Effect of Radial Growth Rate on Wood Properties Variation of Sentang (Azadirachta excelsa) Tree Planted in Kelantan, Malaysia
Keywords:Sentang, Fast-growing species, Radial growth rate, Radial variation, Wood properties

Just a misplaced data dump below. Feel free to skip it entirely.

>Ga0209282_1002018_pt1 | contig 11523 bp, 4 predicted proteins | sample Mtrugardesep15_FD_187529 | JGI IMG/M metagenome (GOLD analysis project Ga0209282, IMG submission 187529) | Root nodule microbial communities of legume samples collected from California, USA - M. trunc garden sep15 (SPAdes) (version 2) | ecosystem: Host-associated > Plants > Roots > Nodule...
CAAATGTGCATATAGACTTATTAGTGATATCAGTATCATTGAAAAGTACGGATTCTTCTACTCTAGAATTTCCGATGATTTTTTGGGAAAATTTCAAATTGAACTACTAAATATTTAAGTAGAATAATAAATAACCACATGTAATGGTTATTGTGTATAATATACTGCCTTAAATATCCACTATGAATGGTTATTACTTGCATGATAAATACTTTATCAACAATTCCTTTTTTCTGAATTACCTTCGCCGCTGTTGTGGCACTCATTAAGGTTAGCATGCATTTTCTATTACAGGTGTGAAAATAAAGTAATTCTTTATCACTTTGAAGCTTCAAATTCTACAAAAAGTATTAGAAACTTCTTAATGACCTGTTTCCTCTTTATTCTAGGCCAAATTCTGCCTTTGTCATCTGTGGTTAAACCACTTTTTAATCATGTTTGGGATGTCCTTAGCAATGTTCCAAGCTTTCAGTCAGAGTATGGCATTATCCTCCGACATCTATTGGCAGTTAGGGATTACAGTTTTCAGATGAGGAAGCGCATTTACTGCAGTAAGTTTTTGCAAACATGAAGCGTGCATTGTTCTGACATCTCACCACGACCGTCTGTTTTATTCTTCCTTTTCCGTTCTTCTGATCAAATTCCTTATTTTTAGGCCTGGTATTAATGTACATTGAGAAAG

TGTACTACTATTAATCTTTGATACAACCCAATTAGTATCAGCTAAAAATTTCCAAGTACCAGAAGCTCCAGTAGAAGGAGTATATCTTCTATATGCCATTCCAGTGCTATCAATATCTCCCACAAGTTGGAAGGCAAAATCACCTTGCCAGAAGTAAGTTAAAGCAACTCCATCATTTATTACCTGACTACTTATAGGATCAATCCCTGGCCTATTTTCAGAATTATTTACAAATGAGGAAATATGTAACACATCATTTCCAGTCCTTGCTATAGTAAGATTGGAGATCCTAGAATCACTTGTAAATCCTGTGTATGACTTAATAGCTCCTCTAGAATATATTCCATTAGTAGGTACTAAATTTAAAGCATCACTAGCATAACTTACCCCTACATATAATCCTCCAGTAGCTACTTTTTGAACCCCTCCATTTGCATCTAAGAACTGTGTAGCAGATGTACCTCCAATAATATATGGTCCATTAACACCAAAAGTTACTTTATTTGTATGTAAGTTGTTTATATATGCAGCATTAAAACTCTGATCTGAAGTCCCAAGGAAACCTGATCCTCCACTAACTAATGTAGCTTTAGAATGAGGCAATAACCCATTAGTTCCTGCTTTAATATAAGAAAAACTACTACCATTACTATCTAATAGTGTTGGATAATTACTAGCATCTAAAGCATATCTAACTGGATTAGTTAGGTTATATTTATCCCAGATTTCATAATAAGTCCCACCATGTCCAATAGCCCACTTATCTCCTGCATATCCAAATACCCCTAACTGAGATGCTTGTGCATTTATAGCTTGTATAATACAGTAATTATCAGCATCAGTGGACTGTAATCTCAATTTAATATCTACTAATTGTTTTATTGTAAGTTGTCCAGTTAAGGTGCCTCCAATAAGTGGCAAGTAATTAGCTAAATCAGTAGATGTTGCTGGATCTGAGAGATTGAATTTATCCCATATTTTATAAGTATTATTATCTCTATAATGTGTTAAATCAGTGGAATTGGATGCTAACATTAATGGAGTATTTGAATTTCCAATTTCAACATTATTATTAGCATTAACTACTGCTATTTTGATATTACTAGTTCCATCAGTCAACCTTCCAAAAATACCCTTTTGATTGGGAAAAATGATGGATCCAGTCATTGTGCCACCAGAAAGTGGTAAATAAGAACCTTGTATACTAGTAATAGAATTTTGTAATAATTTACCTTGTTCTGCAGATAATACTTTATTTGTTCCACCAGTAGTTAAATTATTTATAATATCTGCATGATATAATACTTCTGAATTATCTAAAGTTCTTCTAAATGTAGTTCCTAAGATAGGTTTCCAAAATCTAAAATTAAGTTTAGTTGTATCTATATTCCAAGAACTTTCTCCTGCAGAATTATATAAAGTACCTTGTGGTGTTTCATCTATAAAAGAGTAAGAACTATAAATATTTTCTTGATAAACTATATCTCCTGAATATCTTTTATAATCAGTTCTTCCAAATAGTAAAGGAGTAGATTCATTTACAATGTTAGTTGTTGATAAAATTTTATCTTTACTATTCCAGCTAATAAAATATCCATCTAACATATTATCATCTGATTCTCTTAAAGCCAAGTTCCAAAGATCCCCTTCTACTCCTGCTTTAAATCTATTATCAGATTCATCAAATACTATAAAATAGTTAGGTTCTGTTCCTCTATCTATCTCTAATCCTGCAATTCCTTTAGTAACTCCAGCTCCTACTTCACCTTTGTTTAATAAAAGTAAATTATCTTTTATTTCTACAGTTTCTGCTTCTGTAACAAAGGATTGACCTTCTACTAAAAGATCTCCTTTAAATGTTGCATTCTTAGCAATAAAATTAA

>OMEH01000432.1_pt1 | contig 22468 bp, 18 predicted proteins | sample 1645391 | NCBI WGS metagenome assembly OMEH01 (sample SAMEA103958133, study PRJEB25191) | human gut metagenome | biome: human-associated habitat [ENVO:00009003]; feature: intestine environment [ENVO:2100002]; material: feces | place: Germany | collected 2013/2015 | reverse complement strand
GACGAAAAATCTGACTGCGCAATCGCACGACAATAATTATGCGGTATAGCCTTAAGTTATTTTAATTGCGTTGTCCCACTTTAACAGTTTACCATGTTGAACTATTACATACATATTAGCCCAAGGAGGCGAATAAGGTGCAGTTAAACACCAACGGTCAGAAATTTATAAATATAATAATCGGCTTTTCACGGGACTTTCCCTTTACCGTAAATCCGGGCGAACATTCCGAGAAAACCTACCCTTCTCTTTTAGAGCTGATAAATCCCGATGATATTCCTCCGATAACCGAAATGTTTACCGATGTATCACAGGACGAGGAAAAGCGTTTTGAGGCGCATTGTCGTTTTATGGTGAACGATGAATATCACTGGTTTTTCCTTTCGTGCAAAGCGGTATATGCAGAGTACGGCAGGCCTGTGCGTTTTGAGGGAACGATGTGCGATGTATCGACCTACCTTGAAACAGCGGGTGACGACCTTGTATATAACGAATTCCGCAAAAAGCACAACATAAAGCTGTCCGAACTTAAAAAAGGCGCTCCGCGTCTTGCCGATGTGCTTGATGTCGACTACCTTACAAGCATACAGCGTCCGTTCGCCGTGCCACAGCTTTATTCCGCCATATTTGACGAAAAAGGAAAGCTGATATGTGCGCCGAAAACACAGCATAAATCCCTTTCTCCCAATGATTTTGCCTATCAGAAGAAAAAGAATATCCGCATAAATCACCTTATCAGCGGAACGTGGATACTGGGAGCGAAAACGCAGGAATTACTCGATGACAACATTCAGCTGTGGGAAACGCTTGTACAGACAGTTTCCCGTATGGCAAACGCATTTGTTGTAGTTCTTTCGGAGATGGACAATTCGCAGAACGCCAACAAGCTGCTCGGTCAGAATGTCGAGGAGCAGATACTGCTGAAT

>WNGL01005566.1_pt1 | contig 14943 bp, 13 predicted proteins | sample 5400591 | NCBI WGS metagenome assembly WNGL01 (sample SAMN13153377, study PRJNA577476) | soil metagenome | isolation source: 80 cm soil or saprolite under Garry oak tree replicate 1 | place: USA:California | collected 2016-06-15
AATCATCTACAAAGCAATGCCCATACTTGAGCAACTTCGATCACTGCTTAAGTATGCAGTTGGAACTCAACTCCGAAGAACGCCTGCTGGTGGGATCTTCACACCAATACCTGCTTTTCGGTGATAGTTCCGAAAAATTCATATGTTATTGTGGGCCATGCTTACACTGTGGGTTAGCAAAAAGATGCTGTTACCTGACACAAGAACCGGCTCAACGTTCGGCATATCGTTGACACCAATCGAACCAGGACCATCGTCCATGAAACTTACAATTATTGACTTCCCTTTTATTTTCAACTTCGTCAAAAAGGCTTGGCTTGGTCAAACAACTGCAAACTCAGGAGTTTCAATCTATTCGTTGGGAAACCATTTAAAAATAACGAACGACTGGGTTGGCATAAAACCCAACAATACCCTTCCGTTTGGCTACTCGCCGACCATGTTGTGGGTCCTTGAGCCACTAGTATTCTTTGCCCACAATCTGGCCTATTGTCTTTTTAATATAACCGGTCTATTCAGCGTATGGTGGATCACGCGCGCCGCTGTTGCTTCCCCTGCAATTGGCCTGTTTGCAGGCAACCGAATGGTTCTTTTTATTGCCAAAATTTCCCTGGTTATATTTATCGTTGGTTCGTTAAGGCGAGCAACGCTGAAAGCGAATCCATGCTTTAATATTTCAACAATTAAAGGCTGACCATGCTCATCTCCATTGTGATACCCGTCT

Properties of Sentang wood planted in Kelantan, Malaysia, were studied, focusing on the effect of radial growth rate on variation in the fiber and vessel element dimensions, moisture content, density, shrinkage, bending, and compression strength at the breast height of the tree. The trees were categorized into slow-, average-, and fast-growth categories, based on their breast height diameter and standard deviation. The variations in properties were then examined from the pith to the bark. The fiber length and diameter tend to decrease until a certain distance from the pith, followed by an increase toward the bark. Contrastingly, the vessel element length and diameter tend to increase until a maximum size is reached and then exhibit a relatively constant size toward the bark. The fast-growing trees tended to have longer and larger fibers, while the slow-growing trees tended to have longer and larger vessel elements. In addition, the fast-growing trees tended to have a higher green moisture content and shrinkage, lower density, lower modulus of rupture (MOR), and lower compression strength. The results revealed that growth rate seems to influence the modulus of elasticity (MOE) less than the MOR and compression strength.